SSFL housed ten atomic reactors, four of which suffered accidents, including a partial fuel meltdown in 1959, as well as tens of thousands of rocket tests. Site activities resulted in widespread radioactive and chemical contamination.

“Today’s announcement signifies a new, cleaner future for the Santa Susana site, the nearby residents, and all of Southern California,” said Geoffrey Fettus, Senior Project Attorney for NRDC’s Nuclear Program. “This chronically toxic and radioactively contaminated facility has been wrangled over for more than 20 years, making this cleanup long overdue but very welcome. We congratulate the signatories and look forward to seeing the cleanup of all the contamination move forward.”

The agreements were executed today by the California Department of Toxic Substances Control, the U.S. Department of Energy (DOE), and NASA, and cover the DOE and NASA portions of SSFL.

“Praise goes to the dedicated community members who, year after frustrating year, never gave up in their efforts to get the federal agencies to meet their obligations to clean up the toxic mess they made,” said Daniel Hirsch, President of the Committee to Bridge the Gap. “Today’s signing is a monumental victory for everyday people who prevailed against powerful institutions and great odds in their fight to protect their families. It has national significance.”

Long-time resident Dawn Kowalski, who lives just beneath the SSFL facility, said, “What a huge victory. Thank you DOE and NASA for stepping up to the plate and restoring the site. Our neighborhood the Susana Knolls is nestled below the SSFL field lab and has lived in the shadow of this contaminated site for decades. We have fought to have the site cleaned up for over twenty years. It has been a long and at many times a fierce battle.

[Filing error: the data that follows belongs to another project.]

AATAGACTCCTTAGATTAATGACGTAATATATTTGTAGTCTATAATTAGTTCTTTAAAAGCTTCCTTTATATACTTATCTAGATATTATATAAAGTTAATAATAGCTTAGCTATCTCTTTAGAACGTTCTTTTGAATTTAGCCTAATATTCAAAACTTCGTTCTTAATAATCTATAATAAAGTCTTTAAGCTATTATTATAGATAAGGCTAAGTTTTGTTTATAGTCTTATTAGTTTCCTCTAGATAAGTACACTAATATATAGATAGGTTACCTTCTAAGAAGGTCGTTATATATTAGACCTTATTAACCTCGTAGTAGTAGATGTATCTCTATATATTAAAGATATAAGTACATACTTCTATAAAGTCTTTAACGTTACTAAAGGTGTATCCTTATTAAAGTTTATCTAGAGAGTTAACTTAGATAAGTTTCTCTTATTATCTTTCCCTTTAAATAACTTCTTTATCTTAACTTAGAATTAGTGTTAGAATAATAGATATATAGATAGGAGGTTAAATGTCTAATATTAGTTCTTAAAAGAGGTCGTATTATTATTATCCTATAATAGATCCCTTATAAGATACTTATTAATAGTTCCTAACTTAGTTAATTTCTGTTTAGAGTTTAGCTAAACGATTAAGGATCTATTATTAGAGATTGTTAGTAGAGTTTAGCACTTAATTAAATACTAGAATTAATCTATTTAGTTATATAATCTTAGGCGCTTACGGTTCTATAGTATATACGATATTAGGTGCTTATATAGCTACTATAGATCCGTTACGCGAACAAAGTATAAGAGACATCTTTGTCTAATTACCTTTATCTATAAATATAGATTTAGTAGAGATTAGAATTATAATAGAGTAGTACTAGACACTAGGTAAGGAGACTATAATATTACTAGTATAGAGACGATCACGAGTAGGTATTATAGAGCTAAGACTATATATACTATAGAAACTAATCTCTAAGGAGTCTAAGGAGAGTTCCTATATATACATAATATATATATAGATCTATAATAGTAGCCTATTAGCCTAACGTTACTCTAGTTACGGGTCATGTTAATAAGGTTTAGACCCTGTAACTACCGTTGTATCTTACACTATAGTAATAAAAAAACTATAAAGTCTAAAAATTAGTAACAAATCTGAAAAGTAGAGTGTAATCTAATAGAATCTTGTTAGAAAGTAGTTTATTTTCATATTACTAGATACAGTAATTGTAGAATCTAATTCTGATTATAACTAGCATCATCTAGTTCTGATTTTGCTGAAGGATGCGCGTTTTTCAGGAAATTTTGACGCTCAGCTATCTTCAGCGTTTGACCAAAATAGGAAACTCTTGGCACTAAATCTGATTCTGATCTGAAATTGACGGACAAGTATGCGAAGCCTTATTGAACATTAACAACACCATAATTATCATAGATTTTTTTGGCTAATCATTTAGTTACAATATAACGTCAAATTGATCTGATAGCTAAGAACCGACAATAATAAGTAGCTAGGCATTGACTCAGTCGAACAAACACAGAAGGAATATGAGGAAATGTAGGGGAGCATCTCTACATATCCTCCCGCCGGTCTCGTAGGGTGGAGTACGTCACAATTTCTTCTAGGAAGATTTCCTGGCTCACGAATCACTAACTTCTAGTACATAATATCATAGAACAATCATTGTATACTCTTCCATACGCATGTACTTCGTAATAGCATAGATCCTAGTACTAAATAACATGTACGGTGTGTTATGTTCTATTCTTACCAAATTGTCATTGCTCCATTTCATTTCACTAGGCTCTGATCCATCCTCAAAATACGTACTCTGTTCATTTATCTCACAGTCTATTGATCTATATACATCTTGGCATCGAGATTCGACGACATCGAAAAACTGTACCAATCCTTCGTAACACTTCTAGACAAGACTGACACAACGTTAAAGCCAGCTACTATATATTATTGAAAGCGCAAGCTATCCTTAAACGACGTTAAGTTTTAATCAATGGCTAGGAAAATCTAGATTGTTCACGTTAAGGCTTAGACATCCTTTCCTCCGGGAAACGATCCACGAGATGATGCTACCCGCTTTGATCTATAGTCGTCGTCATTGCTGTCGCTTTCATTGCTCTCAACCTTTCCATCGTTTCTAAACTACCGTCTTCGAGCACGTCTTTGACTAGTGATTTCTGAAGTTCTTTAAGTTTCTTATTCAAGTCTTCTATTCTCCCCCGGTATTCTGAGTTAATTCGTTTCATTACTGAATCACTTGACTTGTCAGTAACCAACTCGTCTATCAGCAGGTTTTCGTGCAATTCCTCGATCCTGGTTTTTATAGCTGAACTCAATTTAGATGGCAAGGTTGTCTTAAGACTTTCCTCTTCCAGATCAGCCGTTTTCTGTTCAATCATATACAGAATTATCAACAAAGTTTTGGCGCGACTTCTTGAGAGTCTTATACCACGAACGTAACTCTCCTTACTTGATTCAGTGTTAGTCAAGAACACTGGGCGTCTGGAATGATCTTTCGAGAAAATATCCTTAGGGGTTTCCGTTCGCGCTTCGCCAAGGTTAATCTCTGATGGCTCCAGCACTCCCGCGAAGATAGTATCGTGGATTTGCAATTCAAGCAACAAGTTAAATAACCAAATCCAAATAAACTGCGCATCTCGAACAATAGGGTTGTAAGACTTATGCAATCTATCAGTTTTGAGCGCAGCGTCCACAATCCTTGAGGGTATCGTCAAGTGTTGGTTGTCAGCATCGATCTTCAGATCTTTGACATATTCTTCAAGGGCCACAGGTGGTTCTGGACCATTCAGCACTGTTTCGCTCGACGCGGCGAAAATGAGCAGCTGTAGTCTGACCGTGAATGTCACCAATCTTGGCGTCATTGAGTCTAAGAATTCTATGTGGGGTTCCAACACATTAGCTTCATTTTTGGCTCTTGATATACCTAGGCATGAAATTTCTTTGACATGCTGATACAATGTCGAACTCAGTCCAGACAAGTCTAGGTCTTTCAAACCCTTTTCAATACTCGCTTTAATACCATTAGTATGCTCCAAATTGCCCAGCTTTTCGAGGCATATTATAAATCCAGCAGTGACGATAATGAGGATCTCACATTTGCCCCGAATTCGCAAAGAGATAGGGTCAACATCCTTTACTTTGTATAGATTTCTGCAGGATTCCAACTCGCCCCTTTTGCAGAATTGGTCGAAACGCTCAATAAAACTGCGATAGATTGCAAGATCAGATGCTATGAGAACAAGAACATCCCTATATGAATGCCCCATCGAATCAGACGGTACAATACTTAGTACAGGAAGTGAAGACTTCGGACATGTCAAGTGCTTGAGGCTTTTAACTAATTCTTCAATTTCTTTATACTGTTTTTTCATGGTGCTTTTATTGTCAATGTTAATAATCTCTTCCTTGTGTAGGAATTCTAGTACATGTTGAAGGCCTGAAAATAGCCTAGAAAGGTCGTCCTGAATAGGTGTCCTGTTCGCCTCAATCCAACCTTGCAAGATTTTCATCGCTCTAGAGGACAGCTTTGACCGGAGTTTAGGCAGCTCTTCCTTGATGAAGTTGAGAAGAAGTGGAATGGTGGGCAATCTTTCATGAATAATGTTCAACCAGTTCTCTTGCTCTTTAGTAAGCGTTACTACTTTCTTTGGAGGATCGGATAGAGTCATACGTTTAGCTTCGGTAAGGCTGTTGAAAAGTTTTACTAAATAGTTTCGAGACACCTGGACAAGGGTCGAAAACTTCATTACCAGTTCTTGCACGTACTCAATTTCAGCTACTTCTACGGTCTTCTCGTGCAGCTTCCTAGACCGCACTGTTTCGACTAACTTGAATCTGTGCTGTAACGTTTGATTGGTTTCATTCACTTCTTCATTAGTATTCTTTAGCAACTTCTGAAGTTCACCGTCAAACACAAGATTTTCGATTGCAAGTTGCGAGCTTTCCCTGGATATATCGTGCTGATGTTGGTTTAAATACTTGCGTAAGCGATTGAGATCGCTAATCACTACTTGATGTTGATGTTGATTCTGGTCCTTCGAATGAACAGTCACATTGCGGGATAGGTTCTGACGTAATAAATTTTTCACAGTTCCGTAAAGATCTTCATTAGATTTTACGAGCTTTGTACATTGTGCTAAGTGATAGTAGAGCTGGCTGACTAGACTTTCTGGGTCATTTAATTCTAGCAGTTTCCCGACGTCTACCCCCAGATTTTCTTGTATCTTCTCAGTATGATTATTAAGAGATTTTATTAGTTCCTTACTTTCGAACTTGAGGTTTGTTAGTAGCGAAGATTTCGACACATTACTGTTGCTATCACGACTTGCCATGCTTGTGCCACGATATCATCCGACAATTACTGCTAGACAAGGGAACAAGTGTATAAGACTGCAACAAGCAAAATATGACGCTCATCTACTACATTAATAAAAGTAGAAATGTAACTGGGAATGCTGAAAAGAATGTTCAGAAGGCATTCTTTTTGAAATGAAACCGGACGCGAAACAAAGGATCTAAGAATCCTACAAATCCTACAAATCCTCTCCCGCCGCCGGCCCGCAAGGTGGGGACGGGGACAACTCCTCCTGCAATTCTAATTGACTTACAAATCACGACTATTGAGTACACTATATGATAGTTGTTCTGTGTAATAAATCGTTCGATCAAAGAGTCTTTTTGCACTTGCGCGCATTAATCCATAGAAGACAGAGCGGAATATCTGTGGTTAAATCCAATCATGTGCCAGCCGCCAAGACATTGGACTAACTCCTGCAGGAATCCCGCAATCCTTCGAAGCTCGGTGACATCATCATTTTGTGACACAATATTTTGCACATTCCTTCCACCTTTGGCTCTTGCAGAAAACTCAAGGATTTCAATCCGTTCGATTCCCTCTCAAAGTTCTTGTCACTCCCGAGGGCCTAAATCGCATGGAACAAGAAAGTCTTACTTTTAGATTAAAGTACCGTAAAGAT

“Now we just wait for Boeing to do the right thing and sign a similar consent agreement and clean up their portion of the site. But let us not overshadow the glorious victory of today. DOE and NASA have now shown their concern for us their neighbors and for that we applaud them.

“We will soon be able to fall asleep at night and not worry about the contamination on the hill oozing down the mountain, or blowing off in the Santa Ana winds to rest on unsuspecting souls.

December 6th is a historic day for nuclear and toxic waste cleanup and Southern California. Hooray.”


Members of the Rocketdyne Cleanup Coalition, who have worked for two decades to achieve today’s historic development, expressed great joy over the signing of the breakthrough agreements with the Department of Energy and NASA for the cleanup of contamination at the Santa Susana Field Lab. SSFL is a polluted nuclear and rocket testing facility in the hills overlooking Simi Valley, Thousand Oaks, and the western San Fernando Valley. Site of a partial nuclear meltdown, other reactor accidents, illegal disposal of hazardous material, and thousands of rocket tests, the radioactive and chemical contamination has long been of concern to those who live beneath the site. The Coalition has fought since 1989 to get the site cleaned up.

Comments from Coalition members on this long-sought victory:

“Wow, this is a day we have all been waiting for and a day many told us would never happen and why not just give up. Now after 21 years there will be an agreement for this cleanup.